Posted on:August 9, 2017
“Sometimes it is impossible to know where we are headed without reflecting on where we came from. Understanding our heritage, our roots and our ancestry is an important part of carving out our future”- Jesus Gil Hernandez
These veracious words, remind me of Sayed Haider Raza, a ground-breaking Indian artist who promulgated Indian Art, style and iconography globally, as long as he was alive and left us with an impressive legacy to modern art.
On 22nd February 1922, S.H. Raza was born in the family of Deputy Forest Ranger of Narsinghpur district in Madhya Pradesh, to Sayed Mohammed Razi and Tahira Begum. Raza’s tryst with painting began at a tender age, so after completing his high school education, he went to Nagpur school of art in 1939, followed by a Sir J.J school of art in Bombay. His works gained a positive reception for the first time in 1946, when he inaugurated his first solo exhibition at Bombay Art Society Salon. His collection was extraordinarily influenced by his childhood memories; themes based on forests of his native land in M.P.
Foundation of Bombay Progressive Artists' Group:
In 1947, Raza established the revolutionary Bombay Progressive Artists' Group along with his artist comrades Krishnaji Howlaji Ara and Francis Newton Souza. This group was anticipated to bring the correct form of Indian art in practice and take away the influence of European realism on Indian art schools. In the same year, he was poleaxed by sudden demise of his mother and father in the following year. After death of his parents, his brothers and sister migrated to Pakistan.
Seeing his passion for art, in 1950 the France govt. endowed him a scholarship and offered him to study Fine Art at a reputed college in Paris. This change had a great influence on Raza’s art style. The themes he painted were still landscapes but now the center of attention was dominant colors, their reference to memory and mood rather than lines or detailing. The new-fangled series of paintings focused more on emotions stimulated by situates rather than their palpable aspects. Over the course of his artistic career in Paris, he moved from expressionist landscapes to geometric abstractions that brought him to the acme of his success as an artist.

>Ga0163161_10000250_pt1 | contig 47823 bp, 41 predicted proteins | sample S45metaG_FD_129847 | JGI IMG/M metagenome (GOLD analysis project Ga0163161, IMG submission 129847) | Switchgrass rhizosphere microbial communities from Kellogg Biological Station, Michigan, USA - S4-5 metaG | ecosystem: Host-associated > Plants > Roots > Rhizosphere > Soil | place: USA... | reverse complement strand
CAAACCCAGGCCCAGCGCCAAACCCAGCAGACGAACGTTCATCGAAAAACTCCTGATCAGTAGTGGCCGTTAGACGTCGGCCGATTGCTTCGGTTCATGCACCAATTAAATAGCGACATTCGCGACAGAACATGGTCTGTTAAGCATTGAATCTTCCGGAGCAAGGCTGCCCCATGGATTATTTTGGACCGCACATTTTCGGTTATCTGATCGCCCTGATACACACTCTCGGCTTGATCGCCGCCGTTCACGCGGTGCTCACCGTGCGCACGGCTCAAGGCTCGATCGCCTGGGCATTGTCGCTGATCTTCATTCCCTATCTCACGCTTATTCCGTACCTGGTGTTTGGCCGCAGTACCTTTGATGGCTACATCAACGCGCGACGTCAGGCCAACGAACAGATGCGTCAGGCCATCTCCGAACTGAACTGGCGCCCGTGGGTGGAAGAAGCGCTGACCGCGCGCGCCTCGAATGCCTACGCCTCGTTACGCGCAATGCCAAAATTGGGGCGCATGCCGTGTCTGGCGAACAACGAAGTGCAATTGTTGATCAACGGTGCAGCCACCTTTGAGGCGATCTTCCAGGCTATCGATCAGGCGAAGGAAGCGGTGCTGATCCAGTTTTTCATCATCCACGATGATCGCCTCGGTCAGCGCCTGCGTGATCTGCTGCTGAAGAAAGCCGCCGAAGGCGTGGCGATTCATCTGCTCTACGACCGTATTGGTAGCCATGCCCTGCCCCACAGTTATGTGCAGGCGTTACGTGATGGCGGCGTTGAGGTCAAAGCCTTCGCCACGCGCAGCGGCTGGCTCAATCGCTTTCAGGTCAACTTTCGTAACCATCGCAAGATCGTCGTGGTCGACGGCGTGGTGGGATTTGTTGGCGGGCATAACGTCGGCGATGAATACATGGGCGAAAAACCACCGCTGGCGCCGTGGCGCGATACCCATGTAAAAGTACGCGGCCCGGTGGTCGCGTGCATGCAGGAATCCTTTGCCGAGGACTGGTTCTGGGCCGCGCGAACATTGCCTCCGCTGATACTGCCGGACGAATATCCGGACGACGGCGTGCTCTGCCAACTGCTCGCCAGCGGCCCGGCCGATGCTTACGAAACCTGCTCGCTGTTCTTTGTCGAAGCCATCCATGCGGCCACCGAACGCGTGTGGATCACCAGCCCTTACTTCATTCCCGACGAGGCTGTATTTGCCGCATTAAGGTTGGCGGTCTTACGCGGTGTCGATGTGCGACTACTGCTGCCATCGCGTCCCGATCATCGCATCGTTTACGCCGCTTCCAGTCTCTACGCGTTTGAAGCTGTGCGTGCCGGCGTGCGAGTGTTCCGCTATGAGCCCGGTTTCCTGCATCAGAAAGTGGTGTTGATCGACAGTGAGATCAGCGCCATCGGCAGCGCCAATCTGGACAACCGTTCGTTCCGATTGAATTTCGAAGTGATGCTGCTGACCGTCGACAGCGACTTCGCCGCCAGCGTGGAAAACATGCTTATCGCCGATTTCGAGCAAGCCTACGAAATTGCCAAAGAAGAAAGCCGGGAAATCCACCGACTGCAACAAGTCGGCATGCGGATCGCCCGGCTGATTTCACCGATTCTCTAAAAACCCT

After reaching out to great heights, Raza also turned out to be a spokesperson at the University of California, USA. Later, his advanced creations involved wide gestural brushstrokes and impasto-ed application of paint that captures bucolic countryside of France, and antiquated village constructions.
Introduction to ‘The Bindu’: A representation of his inner experience and source of energy
In 1970s, as a result of his inquisitive nature and persistence, he abandoned from his conventional art style what he called the 'plastic art’ and came up with an innovative style- ‘The Bindu’ which was an outcome of the deeper study of awe-inspiring Indian art, culture and belief. In order to be acquainted with the culture more closely, he planned a number of excursions to caves of Ajanta and Ellora, and other places like Rajasthan, Gujarat etc. which showed him Indian Art and culture in its true sense of the word. The Bindu- was not solely his brainchild; one of his elementary school teachers also had his contribution in this revolutionary idea. The Bindu was enthused from his memoir of childhood, when he was found lacking concentration in class, his teacher drew a dot on the chalkboard and asked him to focus on it. After pioneering this new idea, he adorned it by incorporating more geometric dimensions to it, particularly shape of concentric circles and triangles. This transformed him from an expressionist painter to a legend of abstraction.
Raza once said that, “my work is my own inner experience and involvement with the mysteries of nature and form which is expressed in colour, line, space and light".
Establishment of Raza foundation:
In year 2001, Raza foundation was set up with an intention to promote Indian art, poetry and music, among the youth. In the present time, this immensely popular art foundation not only organizes events, workshops and exhibitions, it also offers resources to individuals who are dedicated towards art and culture.
Raza passed away at the age of 94, in 2016 after a prolonged illness but his contribution to Indian art remains luminous and undiminished.